Last year, I decided to leave my middle school of 6 years and try my hand at high school. I got a couple of different job offers and decided to go with the one with which I had more of a connection. Actually, it’s more than a connection… I will be teaching Chemistry in the very classroom I took it in when I was in High School! Yes, I am returning “home” to give back to the very community in which I grew up! I must admit that it was strange walking into that classroom again, but this time as the teacher. I have so many wonderful science memories from my high school years and I am so excited to create fun memories for my new students on which to look back. Now, onto the tour of my new classroom!
I have already talked about how to lessen the amount of prep work you have to do when absent (check out that post here), but what about when your students are gone? I used to think it was much more work dealing with students being absent than when I took a day off (whether it be a sick day or professional development); that was before I came up with these ways to avoid the frustration. Here are some tips and tricks for making your classroom more self sufficient for absent students as well as making your life easier.
Much like with parenting, teachers are often the caring and supportive adult in students’ lives. However, we are also the judge, jury and executioner! It can be a tough role to juggle. In order to help strike that balanced chord of showing that you are there to support your students, building community should be your first step. Here are some approaches that I use in my classroom to help build community.
Sometimes when you are spending 12-14 hours a day in your classroom, the last thing you want to do is volunteer for something else that will keep you at school more. However, I honestly believe that the more you get involved in your school community, the more you will enjoy being there. I mean, hey, if you are going to spend every waking hour at work, you might as well include some extras that you will have fun doing (that is, besides grading papers…). Here are some ways that I get involved in my school community:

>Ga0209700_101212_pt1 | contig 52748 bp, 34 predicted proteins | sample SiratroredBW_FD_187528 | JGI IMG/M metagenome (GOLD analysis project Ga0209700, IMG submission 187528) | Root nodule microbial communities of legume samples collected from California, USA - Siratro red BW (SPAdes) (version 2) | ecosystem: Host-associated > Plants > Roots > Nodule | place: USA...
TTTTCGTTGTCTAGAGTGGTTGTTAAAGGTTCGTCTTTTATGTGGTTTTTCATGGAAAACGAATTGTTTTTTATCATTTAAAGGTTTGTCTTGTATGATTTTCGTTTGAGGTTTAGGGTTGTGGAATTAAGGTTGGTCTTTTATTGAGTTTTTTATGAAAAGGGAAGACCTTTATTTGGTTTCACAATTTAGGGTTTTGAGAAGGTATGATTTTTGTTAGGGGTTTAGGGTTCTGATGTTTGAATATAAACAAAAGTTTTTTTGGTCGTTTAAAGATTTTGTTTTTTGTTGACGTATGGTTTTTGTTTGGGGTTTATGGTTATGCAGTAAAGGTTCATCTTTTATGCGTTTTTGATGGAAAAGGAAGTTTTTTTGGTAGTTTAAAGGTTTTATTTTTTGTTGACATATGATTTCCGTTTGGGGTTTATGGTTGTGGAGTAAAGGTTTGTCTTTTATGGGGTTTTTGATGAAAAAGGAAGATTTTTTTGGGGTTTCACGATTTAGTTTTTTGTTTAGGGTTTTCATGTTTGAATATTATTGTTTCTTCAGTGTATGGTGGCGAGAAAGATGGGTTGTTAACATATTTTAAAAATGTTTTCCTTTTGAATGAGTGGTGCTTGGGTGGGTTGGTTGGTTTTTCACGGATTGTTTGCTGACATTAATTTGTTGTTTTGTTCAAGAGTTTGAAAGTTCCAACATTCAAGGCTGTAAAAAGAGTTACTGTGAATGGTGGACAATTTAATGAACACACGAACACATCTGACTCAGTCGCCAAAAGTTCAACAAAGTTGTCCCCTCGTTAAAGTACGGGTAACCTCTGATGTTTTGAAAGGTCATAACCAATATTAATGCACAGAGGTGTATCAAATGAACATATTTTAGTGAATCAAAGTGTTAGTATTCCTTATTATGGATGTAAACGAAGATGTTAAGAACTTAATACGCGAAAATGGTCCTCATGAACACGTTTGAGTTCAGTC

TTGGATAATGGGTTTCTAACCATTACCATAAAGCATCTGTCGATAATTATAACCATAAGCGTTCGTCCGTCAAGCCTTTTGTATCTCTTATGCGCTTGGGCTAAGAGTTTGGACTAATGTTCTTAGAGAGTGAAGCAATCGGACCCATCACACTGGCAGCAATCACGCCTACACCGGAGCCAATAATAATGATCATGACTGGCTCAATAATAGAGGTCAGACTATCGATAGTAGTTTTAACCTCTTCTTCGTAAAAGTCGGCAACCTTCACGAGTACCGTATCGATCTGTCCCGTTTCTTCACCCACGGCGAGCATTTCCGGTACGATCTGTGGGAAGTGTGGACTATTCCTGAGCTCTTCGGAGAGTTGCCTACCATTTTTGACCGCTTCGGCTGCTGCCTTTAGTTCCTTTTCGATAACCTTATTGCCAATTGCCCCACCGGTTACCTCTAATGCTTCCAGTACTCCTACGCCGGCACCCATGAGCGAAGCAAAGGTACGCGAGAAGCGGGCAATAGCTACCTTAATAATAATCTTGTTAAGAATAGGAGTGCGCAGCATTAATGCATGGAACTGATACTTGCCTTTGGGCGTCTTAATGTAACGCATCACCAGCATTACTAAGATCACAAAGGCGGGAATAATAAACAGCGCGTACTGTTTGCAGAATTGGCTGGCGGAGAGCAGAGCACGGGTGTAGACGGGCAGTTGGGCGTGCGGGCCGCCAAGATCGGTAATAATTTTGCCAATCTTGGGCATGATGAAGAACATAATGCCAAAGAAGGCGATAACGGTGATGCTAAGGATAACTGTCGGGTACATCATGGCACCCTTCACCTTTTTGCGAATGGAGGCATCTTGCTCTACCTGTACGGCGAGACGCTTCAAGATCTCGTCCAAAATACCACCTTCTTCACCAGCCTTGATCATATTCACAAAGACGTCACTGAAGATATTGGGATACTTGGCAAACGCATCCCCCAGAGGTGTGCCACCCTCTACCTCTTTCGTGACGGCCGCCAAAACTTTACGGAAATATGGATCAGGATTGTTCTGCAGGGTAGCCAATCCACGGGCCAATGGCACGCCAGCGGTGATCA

I think many of us have fond memories of our classrooms from our elementary years. The special reading nooks, the fancy floor rugs upon which we would sit as we happily listened to stories or discussed our classroom plans for the day during morning “meetings”, the colorful and thoughtful decor that conveyed a sense of creativity in our teacher as well as their personality. These days, it is very easy to look online and find so many wonderful ideas for primary classrooms, but it can be more difficult to find the same level of excitement for decorating a secondary classroom. Why is this? Why do secondary teachers not get as excited about their classroom “theme” or decor? Perhaps we feel that our students will not appreciate it. Maybe we are afraid that they will roll their eyes or poke-fun at our attempt? Although this may be true on the outside, I honestly feel that they do appreciate it– even if they don’t express it to you directly. Here are my ideas for things to consider when decorating your secondary classroom (some are more focused on fun and some are more focused on practicality):
I may be biased on this one, but, I really believe that Science is the great ‘connector’ of all subjects. In this new era of common core, we will need to be creative on how we integrate all of the subjects as we teach. I believe that science is the answer as well as the easiest common thread in which to sew together our educational blanket, so to speak.
I think many people can be intimidated when it comes to Science. They might have flashbacks to dissecting a frog in Biology, or calculating moles in Chemistry… that is not science. Science is much more than those memories. However, I think those negative memories can become all-encompassing and people may begin distancing themselves more and more from science due to feeling overwhelmed or intimidated by it. Don’t let science scare you away from incorporating it into your own curriculum. Remember, any subject can be connected to science; it has a place in every classroom. Let’s examine some ways to bring science into your classroom where you are teaching something that you feel more comfortable with: